1954: The Bloody Battle of Dien Bien Phu – The Worst Defeat of the French in Vietnam

1954: The Bloody Battle of Dien Bien Phu – The Worst Defeat of the French in Vietnam
Photo Credit To Wikipedia Commons

Story Highlights

  • Historical event:
  • 13. March 1954
  • The battle presented a severe defeat for France, so that even the French government in Paris resigned. Indeed, France decided to withdraw from Indochina, leaving the Americans to fight against the local communist forces.

The bloody battle of Dien Bien Phu in Vietnam began on this day in 1954. It was the greatest battle among the French and the Vietnamese communists during the French colonial presence in Indochina.

Although the Vietnam War is today remembered as a conflict between the Americans and the Vietnamese, it had previously been the French who fought against the local communist rebels. Namely, the French were the colonial rulers of Vietnam since the 19th century (until the mentioned year, 1954). After that it was the Americans who took over the war effort.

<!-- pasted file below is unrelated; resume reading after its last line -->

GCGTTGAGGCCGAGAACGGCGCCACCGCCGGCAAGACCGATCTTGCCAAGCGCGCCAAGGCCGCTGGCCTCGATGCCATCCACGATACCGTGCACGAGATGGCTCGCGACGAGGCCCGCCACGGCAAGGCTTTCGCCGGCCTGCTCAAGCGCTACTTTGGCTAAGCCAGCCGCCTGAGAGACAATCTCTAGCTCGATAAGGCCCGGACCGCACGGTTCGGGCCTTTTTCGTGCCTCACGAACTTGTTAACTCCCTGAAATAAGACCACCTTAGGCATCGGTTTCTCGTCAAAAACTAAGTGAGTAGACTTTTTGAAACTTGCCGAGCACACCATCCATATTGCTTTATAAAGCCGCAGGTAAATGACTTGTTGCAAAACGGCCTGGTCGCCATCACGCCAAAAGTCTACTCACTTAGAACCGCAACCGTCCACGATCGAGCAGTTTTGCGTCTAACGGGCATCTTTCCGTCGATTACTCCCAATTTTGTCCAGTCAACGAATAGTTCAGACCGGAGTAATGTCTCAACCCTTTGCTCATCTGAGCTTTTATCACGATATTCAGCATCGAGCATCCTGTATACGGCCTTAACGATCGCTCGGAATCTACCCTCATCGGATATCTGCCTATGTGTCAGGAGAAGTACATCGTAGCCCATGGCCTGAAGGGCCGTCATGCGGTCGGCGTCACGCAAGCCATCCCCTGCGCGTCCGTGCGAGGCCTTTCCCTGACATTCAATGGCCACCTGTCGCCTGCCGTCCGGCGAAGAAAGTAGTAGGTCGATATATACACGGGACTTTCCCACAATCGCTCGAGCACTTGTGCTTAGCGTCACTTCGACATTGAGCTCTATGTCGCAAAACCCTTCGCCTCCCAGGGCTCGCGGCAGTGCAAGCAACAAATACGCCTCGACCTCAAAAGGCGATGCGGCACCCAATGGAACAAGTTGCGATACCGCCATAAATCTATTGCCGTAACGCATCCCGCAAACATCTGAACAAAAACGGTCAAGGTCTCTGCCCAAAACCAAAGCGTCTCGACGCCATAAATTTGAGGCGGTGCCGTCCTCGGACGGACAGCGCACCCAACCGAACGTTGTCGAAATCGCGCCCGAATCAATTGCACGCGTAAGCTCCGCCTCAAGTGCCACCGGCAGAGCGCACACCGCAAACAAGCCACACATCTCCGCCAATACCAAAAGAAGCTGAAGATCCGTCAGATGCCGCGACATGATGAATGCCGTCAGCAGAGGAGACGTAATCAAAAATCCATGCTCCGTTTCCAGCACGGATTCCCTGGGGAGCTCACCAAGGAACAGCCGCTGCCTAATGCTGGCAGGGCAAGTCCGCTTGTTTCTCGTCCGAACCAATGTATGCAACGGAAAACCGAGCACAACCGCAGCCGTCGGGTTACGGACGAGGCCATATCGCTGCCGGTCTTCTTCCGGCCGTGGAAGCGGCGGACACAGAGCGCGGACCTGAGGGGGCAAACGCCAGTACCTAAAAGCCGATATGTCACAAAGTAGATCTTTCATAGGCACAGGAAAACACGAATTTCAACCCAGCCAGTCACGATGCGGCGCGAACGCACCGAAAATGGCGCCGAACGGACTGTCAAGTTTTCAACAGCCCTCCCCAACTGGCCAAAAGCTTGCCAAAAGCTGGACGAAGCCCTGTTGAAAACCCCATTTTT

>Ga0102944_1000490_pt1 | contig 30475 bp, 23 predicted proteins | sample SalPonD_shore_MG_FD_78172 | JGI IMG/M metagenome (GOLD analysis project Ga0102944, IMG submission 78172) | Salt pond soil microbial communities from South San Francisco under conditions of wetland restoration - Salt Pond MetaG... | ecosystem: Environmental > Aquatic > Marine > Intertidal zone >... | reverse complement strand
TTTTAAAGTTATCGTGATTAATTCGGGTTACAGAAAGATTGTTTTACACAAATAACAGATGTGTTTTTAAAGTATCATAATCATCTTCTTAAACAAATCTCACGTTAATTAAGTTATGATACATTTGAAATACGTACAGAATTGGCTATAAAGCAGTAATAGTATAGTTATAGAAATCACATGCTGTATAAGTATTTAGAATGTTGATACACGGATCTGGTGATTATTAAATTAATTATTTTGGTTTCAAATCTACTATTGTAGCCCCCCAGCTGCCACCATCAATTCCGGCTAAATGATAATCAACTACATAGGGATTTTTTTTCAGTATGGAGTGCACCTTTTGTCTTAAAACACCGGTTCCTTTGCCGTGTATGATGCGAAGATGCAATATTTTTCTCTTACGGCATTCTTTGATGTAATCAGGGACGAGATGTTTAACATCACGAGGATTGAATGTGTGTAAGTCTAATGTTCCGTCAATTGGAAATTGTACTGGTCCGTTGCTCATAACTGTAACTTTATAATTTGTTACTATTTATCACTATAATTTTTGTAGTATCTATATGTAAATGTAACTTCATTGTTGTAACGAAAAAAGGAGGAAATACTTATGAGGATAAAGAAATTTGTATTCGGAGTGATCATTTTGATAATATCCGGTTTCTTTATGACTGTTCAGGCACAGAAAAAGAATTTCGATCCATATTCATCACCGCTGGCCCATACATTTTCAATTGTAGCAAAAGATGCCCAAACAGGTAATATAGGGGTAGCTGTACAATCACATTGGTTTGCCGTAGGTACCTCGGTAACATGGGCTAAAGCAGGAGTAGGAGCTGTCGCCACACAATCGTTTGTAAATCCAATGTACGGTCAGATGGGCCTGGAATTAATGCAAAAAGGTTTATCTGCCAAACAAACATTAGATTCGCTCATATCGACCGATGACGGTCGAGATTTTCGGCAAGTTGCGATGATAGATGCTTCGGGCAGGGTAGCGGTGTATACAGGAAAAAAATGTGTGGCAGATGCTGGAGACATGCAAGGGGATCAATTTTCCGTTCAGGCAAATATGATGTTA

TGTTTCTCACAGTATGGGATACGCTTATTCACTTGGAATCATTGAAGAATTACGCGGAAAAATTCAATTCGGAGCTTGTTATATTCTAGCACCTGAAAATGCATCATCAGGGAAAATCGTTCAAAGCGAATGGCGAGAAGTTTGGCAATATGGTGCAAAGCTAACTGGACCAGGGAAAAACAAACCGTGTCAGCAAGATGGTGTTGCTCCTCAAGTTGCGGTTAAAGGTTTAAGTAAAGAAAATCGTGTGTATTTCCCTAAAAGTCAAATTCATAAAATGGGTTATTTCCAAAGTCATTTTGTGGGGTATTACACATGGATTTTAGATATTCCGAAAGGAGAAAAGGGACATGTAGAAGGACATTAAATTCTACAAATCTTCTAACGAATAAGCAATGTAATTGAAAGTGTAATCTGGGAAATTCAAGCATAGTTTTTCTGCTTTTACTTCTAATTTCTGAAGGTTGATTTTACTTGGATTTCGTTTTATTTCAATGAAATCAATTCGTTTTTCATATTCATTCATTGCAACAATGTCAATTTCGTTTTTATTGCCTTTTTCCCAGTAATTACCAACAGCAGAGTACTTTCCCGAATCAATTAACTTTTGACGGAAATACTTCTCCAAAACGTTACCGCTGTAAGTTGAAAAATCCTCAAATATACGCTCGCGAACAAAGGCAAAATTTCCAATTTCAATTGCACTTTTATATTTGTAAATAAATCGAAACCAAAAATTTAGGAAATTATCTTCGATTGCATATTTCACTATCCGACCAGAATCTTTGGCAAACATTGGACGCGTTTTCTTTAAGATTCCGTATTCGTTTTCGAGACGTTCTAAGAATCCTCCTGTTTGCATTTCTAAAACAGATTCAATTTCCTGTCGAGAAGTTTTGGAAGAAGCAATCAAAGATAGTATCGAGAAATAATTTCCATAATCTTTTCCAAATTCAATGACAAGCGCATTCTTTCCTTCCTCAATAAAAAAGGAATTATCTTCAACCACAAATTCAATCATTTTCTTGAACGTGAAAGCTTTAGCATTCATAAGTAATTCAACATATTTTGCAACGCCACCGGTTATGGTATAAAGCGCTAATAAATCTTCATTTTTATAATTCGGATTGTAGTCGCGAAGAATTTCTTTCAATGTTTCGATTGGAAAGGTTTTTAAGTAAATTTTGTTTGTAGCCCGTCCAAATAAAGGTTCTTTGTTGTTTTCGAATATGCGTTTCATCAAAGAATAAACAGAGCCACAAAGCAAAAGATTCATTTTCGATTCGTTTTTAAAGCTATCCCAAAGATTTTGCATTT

The battle presented a severe defeat for France, so that even the French government in Paris resigned. Indeed, soon afterward France decided to withdraw from Indochina, leaving the Americans to fight against the local communist forces.

The French military forces in Vietnam at the time of the Battle of Dien Bien Phu belonged to the so-called French Far East Expeditionary Corps (French: Corps Expéditionnaire Français en Extrême-Orient – CEFEO). Their commander-in-chief was General Henri Navarre, and the Corps included many soldiers from North Africa as well as a number of legionnaires.

The French underestimated the Vietnamese forces. Namely, it turned out that communist forces possessed heavy artillery and anti-aircraft guns. Dien Bien Phu is a city located in northern Vietnam, near where the border with Laos is located today. The French found themselves surrounded in a valley surrounded by mountains. A hard-fought battle followed, part of which was even fought in trenches reminiscent of those from World War I. Many French soldiers were eventually forced to surrender, so that the Vietnamese managed to capture around 11,700 of them.

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